The evening of the very first lottery had everyone on campus glued to the TV or radio, save a few of us who had other considerations.  I was facing a major Econ exam scheduled for early the next morning and, not being an A student, needed every minute of study. 

Studying in an apartment with a TV blaring out life-altering numbers was impossible so I headed to the library stacks.  This worked until about 8 or 9 pm when my girlfriend arrived, bubbling over with great news; my lottery number was in the 300s! Wow, was I relieved.  That is until she told me that some of the five others she was watching for did not fare so well.  Since she was prone to occasional lapses in accuracy, I immediately sought confirmation that she was absolutely sure about my birthdate and my number.  She reluctantly admitted that she could not be 100% certain because she was watching for so many others.  

That was it; I could no longer concentrate.  I headed home to find my room mates watching the TV and on the phone.  By now, it was near the end of the lottery and the broadcasts did not offer timely recaps of earlier drawings.  If you missed your number, you had to wait an interminable time for it to reappear in some random order.  Finally, we all confirmed our numbers.  One room mate got a very disheartening number, around 130.  The other was in the mid-200s.  Mine was 364!!!  What is more, the lottery used the first initial of one’s last name as the tie breaker.  Mine was the absolute last letter, effectively making my draft number 365.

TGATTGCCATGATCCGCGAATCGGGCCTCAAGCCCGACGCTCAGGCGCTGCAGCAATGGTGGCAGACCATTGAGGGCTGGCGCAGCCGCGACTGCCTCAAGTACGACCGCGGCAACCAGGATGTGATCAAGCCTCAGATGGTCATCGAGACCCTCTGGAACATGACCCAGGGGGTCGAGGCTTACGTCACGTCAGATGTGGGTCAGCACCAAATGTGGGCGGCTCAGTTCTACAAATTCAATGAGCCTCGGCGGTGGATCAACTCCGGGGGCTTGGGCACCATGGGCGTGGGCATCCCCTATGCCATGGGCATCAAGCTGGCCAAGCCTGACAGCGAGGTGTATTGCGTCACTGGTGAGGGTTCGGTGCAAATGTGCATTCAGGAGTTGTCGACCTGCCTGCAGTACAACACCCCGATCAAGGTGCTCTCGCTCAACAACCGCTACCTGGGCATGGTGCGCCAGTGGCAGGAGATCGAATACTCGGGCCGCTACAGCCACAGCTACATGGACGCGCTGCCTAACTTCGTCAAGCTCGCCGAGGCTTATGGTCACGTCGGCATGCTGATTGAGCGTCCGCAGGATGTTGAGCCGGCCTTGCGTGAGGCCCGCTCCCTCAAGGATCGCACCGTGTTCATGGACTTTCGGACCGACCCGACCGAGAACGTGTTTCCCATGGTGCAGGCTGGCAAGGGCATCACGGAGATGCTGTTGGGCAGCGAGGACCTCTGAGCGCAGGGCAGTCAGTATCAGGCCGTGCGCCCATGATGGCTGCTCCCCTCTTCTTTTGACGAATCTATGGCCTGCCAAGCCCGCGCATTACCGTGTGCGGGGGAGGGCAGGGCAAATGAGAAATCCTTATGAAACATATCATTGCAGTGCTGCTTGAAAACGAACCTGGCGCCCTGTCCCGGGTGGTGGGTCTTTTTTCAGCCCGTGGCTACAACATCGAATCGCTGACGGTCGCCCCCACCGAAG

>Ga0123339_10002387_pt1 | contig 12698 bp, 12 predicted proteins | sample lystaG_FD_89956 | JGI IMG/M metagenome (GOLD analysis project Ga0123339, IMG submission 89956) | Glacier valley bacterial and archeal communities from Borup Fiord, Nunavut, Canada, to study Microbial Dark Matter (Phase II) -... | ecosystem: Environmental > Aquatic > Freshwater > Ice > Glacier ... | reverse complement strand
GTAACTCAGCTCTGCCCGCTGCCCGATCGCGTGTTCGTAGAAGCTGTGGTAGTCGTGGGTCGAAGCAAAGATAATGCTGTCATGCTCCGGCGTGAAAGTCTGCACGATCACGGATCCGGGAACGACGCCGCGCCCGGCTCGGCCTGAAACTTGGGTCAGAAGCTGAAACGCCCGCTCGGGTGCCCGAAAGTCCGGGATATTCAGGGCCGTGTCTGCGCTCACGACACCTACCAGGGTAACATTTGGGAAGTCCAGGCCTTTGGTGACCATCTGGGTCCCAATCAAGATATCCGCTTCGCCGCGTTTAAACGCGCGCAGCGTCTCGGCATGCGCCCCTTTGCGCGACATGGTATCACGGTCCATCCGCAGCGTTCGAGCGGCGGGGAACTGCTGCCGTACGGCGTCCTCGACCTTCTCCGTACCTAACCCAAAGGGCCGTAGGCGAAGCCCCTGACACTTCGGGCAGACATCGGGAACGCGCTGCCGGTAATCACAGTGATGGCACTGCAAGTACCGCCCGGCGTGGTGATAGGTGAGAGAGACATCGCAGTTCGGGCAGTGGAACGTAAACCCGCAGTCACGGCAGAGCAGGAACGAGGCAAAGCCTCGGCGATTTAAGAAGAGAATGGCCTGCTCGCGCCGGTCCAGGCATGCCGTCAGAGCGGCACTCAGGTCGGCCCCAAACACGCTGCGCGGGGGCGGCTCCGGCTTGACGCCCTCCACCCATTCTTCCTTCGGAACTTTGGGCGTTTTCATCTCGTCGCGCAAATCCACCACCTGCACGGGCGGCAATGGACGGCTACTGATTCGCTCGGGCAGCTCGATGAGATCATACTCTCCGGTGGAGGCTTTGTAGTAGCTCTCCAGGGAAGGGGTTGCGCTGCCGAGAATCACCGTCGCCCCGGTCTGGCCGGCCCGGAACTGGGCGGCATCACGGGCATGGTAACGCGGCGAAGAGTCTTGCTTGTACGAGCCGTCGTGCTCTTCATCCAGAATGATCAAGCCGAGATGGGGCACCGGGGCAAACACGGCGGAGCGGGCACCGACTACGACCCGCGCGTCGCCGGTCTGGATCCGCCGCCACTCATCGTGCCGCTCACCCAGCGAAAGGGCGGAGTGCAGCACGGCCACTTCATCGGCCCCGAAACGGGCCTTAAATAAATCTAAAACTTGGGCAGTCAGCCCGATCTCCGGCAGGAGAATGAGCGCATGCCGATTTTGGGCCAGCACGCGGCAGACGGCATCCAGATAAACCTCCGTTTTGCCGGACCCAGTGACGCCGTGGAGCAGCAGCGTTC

As I recall, the draft anticipated that numbers above 200 were unlikely to be called, but they never passed the mid 90s.  I never knew anyone who was called.  Oh yes, I got a B on my Econ exam.

[Editor’s note: According to the Selective Service, the highest number called for duty from the 1969 lottery was 195; from the 1970 lottery–125; from the 1971 lottery–95]